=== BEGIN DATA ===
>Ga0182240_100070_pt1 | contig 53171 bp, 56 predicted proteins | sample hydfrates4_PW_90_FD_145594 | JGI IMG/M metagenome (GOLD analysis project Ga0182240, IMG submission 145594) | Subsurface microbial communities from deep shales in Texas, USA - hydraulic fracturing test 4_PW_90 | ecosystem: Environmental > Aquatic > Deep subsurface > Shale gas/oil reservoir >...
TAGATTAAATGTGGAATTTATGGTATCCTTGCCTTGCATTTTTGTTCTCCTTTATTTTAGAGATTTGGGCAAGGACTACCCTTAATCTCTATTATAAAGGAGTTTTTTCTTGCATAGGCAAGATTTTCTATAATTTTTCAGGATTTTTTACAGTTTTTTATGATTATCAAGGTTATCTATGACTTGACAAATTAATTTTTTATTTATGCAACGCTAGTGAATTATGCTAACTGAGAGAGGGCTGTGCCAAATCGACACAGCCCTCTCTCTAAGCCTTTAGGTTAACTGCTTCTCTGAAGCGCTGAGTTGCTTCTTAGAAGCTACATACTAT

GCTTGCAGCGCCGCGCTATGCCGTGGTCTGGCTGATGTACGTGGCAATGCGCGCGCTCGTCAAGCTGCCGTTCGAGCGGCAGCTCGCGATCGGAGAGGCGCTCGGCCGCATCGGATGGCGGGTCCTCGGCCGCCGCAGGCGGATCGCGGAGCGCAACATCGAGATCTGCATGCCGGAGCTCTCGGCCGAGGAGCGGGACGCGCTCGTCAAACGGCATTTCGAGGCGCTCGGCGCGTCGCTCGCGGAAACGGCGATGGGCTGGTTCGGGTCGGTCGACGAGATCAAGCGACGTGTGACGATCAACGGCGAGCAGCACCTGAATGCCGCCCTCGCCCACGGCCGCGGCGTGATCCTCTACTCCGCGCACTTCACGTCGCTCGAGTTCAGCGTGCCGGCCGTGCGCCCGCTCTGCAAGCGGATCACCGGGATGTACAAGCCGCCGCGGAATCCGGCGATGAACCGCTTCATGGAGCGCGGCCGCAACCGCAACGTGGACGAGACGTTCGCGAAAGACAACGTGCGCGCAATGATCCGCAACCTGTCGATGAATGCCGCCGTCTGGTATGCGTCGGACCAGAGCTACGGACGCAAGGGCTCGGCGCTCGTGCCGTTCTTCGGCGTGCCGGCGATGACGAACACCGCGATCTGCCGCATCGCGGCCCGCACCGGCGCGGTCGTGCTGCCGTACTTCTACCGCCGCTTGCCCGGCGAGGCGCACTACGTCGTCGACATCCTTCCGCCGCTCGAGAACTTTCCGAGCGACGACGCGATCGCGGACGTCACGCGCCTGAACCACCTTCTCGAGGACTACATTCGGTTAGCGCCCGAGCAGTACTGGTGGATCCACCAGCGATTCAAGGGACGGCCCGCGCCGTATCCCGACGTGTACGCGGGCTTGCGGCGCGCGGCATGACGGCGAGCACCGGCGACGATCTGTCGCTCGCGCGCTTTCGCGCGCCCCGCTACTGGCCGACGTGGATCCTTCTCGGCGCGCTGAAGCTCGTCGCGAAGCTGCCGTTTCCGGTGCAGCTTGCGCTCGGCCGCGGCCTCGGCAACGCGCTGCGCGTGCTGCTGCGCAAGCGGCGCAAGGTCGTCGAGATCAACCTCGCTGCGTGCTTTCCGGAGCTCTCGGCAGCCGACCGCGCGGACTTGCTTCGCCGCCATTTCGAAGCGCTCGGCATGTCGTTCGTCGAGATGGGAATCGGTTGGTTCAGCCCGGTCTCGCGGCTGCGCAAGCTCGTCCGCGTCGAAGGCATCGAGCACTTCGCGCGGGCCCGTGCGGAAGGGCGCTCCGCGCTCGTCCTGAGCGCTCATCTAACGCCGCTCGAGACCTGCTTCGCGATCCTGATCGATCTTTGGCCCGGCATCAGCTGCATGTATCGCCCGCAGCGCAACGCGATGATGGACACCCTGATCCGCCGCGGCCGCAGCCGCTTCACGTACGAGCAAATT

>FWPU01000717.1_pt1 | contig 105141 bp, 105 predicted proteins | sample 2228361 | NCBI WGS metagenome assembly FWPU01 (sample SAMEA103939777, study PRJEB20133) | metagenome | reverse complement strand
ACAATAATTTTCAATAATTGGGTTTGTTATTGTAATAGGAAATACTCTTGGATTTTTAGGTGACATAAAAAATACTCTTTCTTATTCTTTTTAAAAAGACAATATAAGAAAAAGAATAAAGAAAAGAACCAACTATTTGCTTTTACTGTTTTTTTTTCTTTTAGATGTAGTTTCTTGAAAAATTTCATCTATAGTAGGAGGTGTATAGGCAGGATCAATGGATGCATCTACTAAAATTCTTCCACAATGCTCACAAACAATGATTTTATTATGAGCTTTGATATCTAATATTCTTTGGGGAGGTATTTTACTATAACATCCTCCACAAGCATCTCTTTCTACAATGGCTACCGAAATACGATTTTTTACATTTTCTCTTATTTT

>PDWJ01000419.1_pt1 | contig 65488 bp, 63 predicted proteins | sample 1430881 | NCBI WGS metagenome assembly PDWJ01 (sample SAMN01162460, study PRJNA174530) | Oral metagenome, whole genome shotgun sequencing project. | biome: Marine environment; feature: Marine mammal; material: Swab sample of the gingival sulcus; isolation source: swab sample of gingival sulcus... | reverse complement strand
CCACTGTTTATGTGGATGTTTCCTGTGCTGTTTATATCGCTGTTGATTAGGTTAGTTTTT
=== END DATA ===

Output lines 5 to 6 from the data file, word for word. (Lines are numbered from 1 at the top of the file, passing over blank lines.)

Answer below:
ACAATAATTTTCAATAATTGGGTTTGTTATTGTAATAGGAAATACTCTTGGATTTTTAGGTGACATAAAAAATACTCTTTCTTATTCTTTTTAAAAAGACAATATAAGAAAAAGAATAAAGAAAAGAACCAACTATTTGCTTTTACTGTTTTTTTTTCTTTTAGATGTAGTTTCTTGAAAAATTTCATCTATAGTAGGAGGTGTATAGGCAGGATCAATGGATGCATCTACTAAAATTCTTCCACAATGCTCACAAACAATGATTTTATTATGAGCTTTGATATCTAATATTCTTTGGGGAGGTATTTTACTATAACATCCTCCACAAGCATCTCTTTCTACAATGGCTACCGAAATACGATTTTTTACATTTTCTCTTATTTT

>PDWJ01000419.1_pt1 | contig 65488 bp, 63 predicted proteins | sample 1430881 | NCBI WGS metagenome assembly PDWJ01 (sample SAMN01162460, study PRJNA174530) | Oral metagenome, whole genome shotgun sequencing project. | biome: Marine environment; feature: Marine mammal; material: Swab sample of the gingival sulcus; isolation source: swab sample of gingival sulcus... | reverse complement strand